On Tue, Jul 21, 2009 at 10:50 AM, Emmanuel Lecharny <email@example.com>
I think we can do a little bit simpler.
Alex Karasulu wrote:
Just some history. When we went from using JNDI interfaces in the core to
using our own well defined interfaces many things were a mess including this
area. At one point I revamped this area of the code cleaning up a lot of
the configuration which was still trying to use Properties a la the old JNDI
I remember paying close attention to allow search operations to occur
without a previous bind on the RootDSE regardless of whether or not
anonymous binds were enabled or not. This was done specifically to allow
for client's to discover the various ways they could bind to the directory
by reading the RootDSE's contents.
I've always thought the RootDSE was something that should be world readable
but I may be wrong now with better clarification in the latest RFC revamp.
Plus life has been hard and I cannot say I've been on top of these matters
as I should.
It might be best to consolidate the behavior of anonymous access to the
server into a single configuration parameter which is an enumerated type
with the following values. Let's call it anonymousAccess:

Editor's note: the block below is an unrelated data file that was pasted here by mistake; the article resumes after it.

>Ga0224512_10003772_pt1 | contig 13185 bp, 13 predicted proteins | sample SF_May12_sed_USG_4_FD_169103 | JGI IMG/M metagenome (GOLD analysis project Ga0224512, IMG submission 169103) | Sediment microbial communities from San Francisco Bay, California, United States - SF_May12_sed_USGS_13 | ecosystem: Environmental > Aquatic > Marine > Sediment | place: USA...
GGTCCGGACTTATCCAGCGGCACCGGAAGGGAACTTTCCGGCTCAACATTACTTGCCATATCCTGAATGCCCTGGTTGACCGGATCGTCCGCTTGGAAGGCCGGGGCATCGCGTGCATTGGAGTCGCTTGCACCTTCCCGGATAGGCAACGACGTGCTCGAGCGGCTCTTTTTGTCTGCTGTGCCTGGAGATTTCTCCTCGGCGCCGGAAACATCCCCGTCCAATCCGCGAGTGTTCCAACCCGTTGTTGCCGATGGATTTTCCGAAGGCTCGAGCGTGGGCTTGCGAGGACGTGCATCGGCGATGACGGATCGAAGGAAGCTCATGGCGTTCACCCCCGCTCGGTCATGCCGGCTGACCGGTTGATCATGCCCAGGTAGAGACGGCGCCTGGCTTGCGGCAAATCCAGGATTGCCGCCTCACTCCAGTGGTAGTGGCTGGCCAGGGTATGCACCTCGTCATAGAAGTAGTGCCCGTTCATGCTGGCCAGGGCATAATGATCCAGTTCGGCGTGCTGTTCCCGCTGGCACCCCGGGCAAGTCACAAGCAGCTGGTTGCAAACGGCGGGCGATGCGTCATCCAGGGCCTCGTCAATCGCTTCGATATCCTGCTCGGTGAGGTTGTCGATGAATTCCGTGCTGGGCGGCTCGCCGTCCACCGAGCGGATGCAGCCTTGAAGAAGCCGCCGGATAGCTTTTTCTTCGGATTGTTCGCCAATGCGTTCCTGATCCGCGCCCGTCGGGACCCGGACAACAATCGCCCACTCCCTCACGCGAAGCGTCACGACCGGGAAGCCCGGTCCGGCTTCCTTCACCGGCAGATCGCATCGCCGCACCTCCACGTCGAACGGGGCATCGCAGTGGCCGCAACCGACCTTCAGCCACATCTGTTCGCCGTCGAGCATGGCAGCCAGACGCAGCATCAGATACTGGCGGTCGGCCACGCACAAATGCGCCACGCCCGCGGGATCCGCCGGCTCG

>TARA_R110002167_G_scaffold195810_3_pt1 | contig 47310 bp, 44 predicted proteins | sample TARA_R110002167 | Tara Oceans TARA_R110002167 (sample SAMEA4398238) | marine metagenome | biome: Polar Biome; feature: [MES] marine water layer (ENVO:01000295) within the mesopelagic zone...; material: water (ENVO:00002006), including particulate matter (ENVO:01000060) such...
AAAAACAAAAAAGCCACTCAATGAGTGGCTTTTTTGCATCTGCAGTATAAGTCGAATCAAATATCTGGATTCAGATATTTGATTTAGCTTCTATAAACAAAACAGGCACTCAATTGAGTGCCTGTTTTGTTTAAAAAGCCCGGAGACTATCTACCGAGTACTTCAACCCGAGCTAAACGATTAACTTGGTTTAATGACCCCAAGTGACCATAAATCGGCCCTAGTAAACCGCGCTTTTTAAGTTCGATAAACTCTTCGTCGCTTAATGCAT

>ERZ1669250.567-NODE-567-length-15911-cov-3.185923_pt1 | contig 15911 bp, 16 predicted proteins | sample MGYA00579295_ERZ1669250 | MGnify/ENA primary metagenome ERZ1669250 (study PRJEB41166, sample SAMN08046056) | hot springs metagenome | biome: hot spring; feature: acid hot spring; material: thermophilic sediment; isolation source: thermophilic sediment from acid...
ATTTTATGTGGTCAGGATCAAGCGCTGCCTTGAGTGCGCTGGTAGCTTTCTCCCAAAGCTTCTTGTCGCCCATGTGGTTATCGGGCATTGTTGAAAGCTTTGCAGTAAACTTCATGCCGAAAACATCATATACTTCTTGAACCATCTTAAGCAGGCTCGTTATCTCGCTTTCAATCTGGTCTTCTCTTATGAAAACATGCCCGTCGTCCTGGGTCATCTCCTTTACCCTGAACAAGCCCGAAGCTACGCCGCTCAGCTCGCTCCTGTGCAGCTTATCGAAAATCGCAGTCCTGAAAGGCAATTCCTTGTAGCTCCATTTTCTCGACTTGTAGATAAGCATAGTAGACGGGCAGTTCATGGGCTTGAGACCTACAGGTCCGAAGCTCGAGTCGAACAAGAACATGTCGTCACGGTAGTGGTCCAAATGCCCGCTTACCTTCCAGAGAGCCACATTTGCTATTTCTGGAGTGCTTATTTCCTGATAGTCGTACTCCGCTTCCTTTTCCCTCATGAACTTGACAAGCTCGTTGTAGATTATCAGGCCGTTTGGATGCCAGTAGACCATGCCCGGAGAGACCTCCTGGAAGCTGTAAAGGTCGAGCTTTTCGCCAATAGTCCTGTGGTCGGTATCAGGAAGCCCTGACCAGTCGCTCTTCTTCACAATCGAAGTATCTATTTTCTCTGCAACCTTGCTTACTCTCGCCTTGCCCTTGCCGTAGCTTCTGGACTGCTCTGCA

o ANY - anonymous access to ANY entry is allowed
o ROOTDSE - anonymous access is only allowed on the RootDSE
o NONE - anonymous access is NOT allowed on any entry
All these modes are still subject to any ACI restrictions that may
additionally be configured by administrators. This parameter only governs
at a high level which operations the network protocol layer will allow to
occur on entries. Of course the lower layers also need to adhere to this
policy if for example calls are made directly to the core interfaces via
embedded server configurations where the API is used.
What about having the current flag (allowAnonymousAccess) which when set to false forbid any access to any entry *except* for rootDSE (ie anonymous search on rootDSE is allowed), plus an ACIItem to control the rootDSE access if really needed ?
Doing so will not change a lot of things in the server, and will leverage the ACI subsystem only if really necessary.
Yeah I guess this is much easier to implement but I see one main issue that will come up when trying to implement this. All ACI are subentries that must subordinate to a administrative point in the administrative area. We really do not have a centrally rooted system with a physical RootDSE where the RootDSE itself can be an administrative point. So we cannot subordinate ACI subentries underneath it in the way we can with the root entries of partitions.
I really wanted to fix this problem by making a special root partition which would allow the RootDSE to act like an administrative point and possibly also hold the system information with the configuration etc. However a few premises have to change in the design to allow this. Not major but it can be done. Then your means to implementing the solution would be trivial.